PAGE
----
I Knew You Would Come





We are all very proud that America was permitted to have a share in the

holiest defensive war ever known. Then let us also remember that our

share in it was largely made possible by England. While we hesitated,

considered, debated, who was it that maintained the freedom of the seas

and kept inviolate our coasts? The great, gallant, modest navy of

Great Britain.



Despite her desperate need of us England uttered no reproaches, and she

never seemed to doubt our final decision. It recalls an incident which

I discussed with British officers as I stood with them in a concealed

observation post on a summit of Vimy Ridge in September. On a dark

night a raid on the German trenches was made, and in the party were two

brothers, English lads. The raid was successful, but when the men

returned one of the brothers was missing. The other pleaded for

permission to return and bring him in. The colonel refused on the

ground that the attempt would be both dangerous and fruitless.

Finally, he yielded to the lad's passionate pleading, and the young

soldier crawled out into No Man's Land, returning a half hour later

with a machine gun bullet in his shoulder, yet gently carrying the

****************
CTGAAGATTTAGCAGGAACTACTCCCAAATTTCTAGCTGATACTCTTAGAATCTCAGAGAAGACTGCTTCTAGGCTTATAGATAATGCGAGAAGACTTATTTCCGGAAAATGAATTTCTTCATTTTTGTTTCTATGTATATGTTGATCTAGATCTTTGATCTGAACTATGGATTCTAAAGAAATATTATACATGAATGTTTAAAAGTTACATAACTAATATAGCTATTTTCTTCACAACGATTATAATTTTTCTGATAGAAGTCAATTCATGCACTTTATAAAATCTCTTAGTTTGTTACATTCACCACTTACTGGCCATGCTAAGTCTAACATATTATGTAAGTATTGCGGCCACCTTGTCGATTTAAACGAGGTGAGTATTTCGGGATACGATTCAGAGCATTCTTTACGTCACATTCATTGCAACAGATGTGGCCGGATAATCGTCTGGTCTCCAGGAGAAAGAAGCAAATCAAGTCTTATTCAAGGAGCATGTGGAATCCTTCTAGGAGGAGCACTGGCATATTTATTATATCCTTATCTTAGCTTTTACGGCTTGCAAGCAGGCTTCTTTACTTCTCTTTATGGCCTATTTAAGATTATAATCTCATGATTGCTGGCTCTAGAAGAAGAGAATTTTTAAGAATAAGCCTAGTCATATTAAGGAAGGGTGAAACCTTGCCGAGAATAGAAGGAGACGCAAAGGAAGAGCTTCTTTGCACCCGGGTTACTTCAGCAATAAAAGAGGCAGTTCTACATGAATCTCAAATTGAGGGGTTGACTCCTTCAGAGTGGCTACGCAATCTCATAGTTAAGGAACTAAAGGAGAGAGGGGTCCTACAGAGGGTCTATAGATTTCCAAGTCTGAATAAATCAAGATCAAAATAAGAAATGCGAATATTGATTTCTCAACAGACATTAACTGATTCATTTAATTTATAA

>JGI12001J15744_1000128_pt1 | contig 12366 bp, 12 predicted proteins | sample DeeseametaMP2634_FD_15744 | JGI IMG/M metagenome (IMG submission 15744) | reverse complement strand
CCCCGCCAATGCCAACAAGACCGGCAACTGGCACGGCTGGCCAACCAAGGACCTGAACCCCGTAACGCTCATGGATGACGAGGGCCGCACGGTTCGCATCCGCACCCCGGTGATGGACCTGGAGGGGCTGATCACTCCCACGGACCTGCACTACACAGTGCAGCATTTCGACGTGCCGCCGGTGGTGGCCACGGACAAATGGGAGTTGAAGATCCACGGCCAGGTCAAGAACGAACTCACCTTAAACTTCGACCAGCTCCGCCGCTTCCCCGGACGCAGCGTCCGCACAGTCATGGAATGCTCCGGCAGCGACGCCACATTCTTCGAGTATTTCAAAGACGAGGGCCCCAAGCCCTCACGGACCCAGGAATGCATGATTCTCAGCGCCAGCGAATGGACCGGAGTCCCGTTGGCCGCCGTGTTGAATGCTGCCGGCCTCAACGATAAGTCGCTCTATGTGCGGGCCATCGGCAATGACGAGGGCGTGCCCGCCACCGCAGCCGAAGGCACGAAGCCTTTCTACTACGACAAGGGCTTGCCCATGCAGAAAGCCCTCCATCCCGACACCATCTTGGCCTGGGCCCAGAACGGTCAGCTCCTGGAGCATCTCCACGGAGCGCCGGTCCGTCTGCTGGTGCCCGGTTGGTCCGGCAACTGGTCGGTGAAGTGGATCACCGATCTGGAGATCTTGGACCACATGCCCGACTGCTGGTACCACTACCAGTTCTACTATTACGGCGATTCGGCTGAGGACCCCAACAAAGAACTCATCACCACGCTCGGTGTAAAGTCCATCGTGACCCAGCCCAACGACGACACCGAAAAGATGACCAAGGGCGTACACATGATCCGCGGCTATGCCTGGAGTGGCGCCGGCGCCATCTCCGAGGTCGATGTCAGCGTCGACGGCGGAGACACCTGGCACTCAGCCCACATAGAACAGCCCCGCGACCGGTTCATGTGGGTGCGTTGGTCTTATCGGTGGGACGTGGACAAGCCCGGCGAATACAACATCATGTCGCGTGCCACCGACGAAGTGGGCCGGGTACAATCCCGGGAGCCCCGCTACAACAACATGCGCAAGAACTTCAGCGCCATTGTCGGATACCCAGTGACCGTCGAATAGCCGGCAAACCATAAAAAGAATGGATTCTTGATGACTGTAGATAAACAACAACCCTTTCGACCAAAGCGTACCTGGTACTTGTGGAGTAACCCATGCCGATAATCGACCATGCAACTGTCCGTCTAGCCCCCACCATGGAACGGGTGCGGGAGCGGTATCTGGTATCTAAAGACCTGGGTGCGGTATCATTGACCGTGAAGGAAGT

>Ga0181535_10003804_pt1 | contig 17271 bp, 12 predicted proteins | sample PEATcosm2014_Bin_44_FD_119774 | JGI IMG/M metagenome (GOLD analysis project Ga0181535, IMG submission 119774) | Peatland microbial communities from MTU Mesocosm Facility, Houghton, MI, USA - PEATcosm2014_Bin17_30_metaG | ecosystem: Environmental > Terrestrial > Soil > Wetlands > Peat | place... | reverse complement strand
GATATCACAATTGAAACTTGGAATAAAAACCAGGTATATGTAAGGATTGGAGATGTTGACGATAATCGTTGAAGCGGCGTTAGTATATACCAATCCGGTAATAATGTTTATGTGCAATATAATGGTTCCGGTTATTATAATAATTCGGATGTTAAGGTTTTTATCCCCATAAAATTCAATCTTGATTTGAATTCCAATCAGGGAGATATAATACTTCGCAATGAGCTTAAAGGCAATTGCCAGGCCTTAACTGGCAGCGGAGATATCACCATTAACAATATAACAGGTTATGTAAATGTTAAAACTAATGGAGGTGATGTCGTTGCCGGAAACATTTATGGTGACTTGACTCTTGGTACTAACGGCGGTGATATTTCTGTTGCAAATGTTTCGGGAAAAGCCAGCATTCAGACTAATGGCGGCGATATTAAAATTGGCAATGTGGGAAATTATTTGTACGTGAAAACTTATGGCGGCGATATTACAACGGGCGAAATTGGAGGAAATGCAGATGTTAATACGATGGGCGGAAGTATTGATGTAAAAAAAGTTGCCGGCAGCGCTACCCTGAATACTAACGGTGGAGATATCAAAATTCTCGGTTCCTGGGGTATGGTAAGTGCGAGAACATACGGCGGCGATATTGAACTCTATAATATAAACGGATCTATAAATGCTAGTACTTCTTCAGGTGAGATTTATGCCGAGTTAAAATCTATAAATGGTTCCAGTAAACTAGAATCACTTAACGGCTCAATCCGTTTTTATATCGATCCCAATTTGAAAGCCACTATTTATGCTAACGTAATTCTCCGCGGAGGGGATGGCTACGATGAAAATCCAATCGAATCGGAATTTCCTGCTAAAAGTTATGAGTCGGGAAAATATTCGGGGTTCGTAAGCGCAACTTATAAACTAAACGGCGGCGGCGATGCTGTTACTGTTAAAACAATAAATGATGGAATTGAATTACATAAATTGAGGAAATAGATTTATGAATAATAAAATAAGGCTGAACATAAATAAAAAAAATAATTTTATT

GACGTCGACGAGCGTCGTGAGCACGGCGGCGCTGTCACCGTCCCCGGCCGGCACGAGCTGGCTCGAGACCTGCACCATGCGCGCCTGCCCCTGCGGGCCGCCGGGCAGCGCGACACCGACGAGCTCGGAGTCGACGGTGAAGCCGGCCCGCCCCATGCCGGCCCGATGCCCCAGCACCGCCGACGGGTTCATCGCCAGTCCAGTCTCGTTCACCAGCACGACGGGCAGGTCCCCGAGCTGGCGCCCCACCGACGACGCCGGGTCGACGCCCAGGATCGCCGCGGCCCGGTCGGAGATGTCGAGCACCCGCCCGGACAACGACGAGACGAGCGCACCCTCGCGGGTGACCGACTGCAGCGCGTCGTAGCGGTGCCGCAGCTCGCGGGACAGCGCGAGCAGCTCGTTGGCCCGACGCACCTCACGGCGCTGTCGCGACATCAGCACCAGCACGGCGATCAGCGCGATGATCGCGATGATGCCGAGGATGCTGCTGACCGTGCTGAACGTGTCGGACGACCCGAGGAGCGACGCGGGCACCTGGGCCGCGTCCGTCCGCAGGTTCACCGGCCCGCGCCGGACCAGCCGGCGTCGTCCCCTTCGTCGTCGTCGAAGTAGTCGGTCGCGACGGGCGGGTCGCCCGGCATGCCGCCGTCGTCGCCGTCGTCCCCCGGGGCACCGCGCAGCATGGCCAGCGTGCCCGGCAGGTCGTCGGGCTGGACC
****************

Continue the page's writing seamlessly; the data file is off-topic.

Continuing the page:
brother, whose spirit rose to the ranks of the greater army just as

they reached the trench. You see, my boy, said the colonel, it was

useless, your brother is gone, and you are wounded. No, colonel,

replied the lad, it was not useless. I had my reward, for just as I

found him out there, he said, 'Is that you, Tom? I knew you would

come.'



This seems a fitting moment not only to thank God that we came in time

to be of service, but to thank England for her patience and her

confidence which have never failed. If after entering the war we are

gratified at placing two million men quickly upon the battlefield, let

us remember that nearly 1,200,000 of them were transported in British

vessels and convoyed by British warships.



America is beginning to know England. We honored her before; we felt

the tie of blood and speech; we were grateful to her for most of our

best. But we never knew England as we know her now. That first

hundred thousand that gladly flung their lives away for righteousness'

sake; the happy lads of Oxford and Cambridge who gave their joyous

youth that joy might not depart from earth; the colonials who came from

the ends of the world that the old mother might live, and that honor

and justice should not perish; these have added brighter pages to

England's records of glory. Today one knows England better and one is

very proud to be her ally. For the light which shines from England is

steadfast faithfulness to plighted honor, to the safety of her

children, and to those ideals of civilization of which she has for

centuries been the chief and responsible custodian.



REV. ERNEST M. STIPES, D.D.

From The Churchman, N. Y.





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